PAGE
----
Furthermore, athletes report less “...enthusiasm to get things done,” which correlated with less reaction time in PATest. A low motivation in, e.g., training, perhaps due to daytime somnolence or not optimal recovery, indicates the necessity to reduce energy expenditure, as the stressful stimuli are inversely associated with physical activity [30]. This further undermines the preservation of muscle mass because of the reduction in training work load itself. Another candidate etiologic model for lack of motivation observed comprises the affected vigilance and motor coordination, as further neurocognitive complications of SDB [31]. Impaired attention/vigilance could either cover or be enhanced by amotivation and therefore loss for willingness in participating in athletic activities. Moreover, affected motor coordination concerns motor skill learning specifically in the consolidation phase [32], which in turn signifies lower scores in perceptual ability tests (PATest) due to a rather physical etiology.

4.3. Visual Stimulation and Motor Skills

Motor skills can become quite complex in fast-paced activities, like soccer, since the information from the surroundings flows in rapid and multidirectional streams. In such cases, athletes rely more on their visual processing skills and, thus, hone them with training protocols, such as stroboscopic vision perturbation [33]. It is worth noting that perturbation of visual process enhances perceptual-motor tasks, in contrast to its elimination, due to increased attentional allocation and faster reaction times [34]. Despite the fact that lack of motivation can be attributed to various reasons, the impact upon sports performance and athletes’ perceptual abilities remains the same. The consequences become more apparent notably in competitive periods, in which stress and its effects mentioned above act synergistically, further undermining mental clarity.

4.4. Age and Body Composition

Our results presented relationship between age and body composition compared to PSQI score and selected variables of PSQI questionnaire (Table 1). Adolescents claimed to be poorer sleepers according to their PSQI scores, whereas their body composition was significantly more optimal. Thus, the diminished sleep quality and quantity in this age group could be attributed to factors regardless of body composition. According to Vitale et al. [35], the ever-growing prevalence of smartphones and other electronic devices in young adults are related to sleep deprivation and/or poor sleep quality, while the use of electronic devices has been associated with less sleep at night, probably because the light produced by electronic devices may disrupt circadian rhythms by suppressing melatonin, resulting in the inability to fall asleep at a reasonable time [36]. Sleep-wake cycle is subjected to circadian rhythm which, in contrary to popular belief, differs in puberty and adulthood. Melatonin in puberty is secreted comparatively later than in adulthood [37]. Due to this social misconception, adolescents are faced with delayed sleep phase, worsening their quality and quantity [38]. The disruption of sleep-wake cycle has been shown to reserve detrimental consequences, even in adolescents, by hindering the neuroplastic capability of honing social and cognitive skills [39].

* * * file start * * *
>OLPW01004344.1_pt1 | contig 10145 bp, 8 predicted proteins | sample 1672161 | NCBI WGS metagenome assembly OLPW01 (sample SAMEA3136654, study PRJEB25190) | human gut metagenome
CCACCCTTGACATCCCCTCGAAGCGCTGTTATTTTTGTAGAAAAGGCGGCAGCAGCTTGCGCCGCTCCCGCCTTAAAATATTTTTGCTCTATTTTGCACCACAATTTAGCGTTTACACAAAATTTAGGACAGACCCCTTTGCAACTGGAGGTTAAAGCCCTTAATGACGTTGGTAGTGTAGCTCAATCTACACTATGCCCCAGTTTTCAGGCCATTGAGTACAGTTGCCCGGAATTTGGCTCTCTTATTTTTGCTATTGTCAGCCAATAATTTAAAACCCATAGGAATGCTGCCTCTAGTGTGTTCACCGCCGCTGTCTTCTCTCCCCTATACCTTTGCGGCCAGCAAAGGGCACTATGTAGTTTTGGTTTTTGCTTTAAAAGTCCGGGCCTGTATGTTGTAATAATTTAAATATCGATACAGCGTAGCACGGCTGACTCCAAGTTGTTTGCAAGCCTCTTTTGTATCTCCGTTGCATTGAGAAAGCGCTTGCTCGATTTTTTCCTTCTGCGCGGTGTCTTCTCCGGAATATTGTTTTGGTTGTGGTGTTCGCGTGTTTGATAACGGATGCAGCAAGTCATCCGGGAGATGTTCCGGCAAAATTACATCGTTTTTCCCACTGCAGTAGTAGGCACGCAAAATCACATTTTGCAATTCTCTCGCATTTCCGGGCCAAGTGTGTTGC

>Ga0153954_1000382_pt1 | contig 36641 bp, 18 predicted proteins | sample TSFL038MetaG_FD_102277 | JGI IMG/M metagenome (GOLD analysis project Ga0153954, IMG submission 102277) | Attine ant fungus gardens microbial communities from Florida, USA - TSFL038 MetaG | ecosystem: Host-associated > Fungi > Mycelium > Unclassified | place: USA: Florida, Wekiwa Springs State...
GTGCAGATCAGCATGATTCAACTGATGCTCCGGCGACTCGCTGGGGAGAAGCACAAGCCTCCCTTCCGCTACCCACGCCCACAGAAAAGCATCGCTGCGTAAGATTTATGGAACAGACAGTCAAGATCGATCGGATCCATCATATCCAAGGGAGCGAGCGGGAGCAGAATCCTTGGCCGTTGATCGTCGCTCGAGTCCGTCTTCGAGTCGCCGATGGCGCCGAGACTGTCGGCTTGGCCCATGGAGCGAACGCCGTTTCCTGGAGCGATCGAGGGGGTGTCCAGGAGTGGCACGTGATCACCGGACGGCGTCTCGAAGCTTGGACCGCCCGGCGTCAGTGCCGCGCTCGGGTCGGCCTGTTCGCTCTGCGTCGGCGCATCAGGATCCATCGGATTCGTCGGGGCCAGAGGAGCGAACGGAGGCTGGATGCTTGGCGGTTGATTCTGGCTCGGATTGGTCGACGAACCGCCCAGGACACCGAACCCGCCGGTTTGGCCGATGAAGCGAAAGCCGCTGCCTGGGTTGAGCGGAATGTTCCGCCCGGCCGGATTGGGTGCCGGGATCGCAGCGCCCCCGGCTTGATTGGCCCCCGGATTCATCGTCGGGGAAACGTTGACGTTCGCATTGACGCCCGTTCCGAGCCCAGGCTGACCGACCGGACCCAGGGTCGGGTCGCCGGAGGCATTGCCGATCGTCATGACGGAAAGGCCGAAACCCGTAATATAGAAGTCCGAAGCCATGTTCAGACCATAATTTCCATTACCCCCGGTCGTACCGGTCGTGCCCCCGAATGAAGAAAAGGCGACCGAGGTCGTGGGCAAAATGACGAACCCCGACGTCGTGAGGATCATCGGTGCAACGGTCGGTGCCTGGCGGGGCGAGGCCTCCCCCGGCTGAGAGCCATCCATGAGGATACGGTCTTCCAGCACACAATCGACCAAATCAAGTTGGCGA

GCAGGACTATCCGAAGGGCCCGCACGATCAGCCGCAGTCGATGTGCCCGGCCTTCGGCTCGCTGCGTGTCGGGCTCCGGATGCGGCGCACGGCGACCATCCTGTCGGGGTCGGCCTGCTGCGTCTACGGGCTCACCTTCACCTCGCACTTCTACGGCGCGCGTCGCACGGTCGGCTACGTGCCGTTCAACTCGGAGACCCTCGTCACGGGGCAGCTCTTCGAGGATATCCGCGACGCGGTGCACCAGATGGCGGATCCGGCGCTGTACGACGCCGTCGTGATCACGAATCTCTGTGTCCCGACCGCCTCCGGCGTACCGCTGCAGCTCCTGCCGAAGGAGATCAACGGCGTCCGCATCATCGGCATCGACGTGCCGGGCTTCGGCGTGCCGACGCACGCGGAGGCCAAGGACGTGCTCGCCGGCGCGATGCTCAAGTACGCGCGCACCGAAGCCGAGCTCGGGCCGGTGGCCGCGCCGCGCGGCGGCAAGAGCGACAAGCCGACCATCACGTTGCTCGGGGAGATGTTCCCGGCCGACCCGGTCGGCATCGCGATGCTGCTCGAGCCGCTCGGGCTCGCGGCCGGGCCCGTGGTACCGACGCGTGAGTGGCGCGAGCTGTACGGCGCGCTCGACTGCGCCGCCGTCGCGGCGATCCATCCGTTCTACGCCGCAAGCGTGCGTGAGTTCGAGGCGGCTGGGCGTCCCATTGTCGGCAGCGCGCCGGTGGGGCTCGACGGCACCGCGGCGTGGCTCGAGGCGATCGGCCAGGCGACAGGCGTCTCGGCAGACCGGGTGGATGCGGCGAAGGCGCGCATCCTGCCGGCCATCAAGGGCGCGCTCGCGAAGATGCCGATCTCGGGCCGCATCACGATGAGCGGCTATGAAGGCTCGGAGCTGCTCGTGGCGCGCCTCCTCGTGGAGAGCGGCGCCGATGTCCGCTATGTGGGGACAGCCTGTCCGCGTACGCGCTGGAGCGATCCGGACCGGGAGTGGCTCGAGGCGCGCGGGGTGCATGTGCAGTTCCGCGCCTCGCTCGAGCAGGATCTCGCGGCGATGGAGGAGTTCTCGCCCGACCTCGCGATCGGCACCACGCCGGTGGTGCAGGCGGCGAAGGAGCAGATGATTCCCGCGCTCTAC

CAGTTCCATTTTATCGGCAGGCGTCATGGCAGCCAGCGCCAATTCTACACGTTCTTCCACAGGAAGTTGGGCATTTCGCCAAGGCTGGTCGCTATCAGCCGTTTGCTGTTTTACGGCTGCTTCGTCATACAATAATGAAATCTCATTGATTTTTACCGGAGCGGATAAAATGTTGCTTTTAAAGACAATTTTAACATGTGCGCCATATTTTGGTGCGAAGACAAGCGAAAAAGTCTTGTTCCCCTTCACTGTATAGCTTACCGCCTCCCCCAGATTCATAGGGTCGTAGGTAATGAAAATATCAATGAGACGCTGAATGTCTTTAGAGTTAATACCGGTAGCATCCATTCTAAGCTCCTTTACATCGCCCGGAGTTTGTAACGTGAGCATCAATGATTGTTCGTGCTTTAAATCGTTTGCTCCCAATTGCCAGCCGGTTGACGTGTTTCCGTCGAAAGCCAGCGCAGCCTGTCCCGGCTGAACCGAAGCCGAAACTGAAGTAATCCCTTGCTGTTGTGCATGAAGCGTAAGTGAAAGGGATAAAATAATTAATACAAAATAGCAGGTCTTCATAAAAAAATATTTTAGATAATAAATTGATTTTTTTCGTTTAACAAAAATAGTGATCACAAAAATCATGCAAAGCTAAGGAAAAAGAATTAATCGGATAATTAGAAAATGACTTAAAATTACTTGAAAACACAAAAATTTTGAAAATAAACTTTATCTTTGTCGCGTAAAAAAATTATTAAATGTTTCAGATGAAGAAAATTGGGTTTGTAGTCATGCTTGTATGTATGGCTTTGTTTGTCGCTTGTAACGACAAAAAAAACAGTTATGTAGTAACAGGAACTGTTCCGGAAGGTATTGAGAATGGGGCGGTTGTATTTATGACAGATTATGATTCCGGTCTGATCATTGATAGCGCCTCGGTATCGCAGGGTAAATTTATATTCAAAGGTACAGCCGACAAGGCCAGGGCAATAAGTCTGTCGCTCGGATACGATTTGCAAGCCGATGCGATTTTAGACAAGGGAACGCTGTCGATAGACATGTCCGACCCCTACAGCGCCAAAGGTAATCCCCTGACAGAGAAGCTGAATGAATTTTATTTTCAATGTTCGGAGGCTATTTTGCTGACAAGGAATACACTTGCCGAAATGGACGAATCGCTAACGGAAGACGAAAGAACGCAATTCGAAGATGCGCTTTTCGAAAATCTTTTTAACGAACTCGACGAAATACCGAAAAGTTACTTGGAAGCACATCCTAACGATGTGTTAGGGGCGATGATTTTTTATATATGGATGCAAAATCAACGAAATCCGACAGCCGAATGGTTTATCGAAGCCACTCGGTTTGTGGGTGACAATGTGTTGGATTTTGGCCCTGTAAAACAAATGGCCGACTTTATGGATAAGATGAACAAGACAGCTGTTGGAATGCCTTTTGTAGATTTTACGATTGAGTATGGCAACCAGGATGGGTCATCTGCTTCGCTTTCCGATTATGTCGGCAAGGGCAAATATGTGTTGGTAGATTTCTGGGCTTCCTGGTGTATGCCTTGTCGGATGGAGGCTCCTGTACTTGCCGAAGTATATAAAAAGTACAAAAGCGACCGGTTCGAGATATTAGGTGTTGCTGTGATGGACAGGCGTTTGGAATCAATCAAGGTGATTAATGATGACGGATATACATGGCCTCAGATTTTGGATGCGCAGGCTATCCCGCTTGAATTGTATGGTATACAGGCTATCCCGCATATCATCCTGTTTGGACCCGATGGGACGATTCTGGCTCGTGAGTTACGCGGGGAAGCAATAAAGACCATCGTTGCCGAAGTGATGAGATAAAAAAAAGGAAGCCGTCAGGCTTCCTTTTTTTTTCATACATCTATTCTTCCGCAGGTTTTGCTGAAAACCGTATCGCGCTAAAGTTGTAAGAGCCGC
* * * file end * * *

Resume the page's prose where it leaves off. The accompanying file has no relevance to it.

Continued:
Furthermore, sleep fragmentation is responsible for the disruption of the hypothalamic-pituitary-adrenal (HPA) axis, elevating cortisol levels [40]. Steroid hormones (testosterone, cortisol/corticosterone) affect the nocturnal catabolic debt conditions and they appear to be associated with increased adipose body mass in humans, which in turn diminishes performance in exercise due to suboptimal body composition [41], besides cognitive decline because of sleep deprivation. Cortisol enhances the activity of catecholamines and, hence, the SNS activity. Hypercortisolemia enhances arousal and vigilance up to a specific level in athletes [42], whereas, in excess levels, the benefits are reversed [43]. Hence, sleep deprivation does impact not only immunity, but also neuronal hubs’ organization, signifying that the immune system is mutually related to brain functions [44].

4.5. Limitations

In our study, there were some limitations. The nocturnal polysomnography, as a gold standard for the diagnosis of sleep disordered breathing, and the chronotype, factor that influences athletes’ sleep, were not evaluated. Color blindness, which is common in men as it affects approximately one in twelve (8%) [45], was not assessed in the present study. The possibility of trouble of seeing red and green colors during PATest, leading to false lower scores, cannot be excluded. Moreover, the possible involvement of immune and pro-inflammatory markers was not assessed in the present study, as it seems to drive sleep-wake cycle based on maturation stage [46].

5. Conclusion

To sum up, sleep parameters, indicative of suboptimal sleep quality, were associated with lower reaction times, principally in adolescents, after exhaustive exercise. Sleep disturbances were associated with declines in perceptual ability’s domains. Perceptual ability, which requires sustained attention, vigilance, and motor coordination, is often negatively affected by restricted sleep. It is suggested to inform athletes, regardless of age, about strategies of sleep hygiene, to prevent the detrimental effects of sleep deprivation in perceptual ability, athletic performance, and recovery.

Data Availability

The data are available on request.

Conflicts of Interest

The authors declare that they have no conflicts of interest.

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Copyright © 2021 Vasileios T. Stavrou et al. This is an open access article distributed under the Creative Commons Attribution License, which permits unrestricted use, distribution, and reproduction in any medium, provided the original work is properly cited.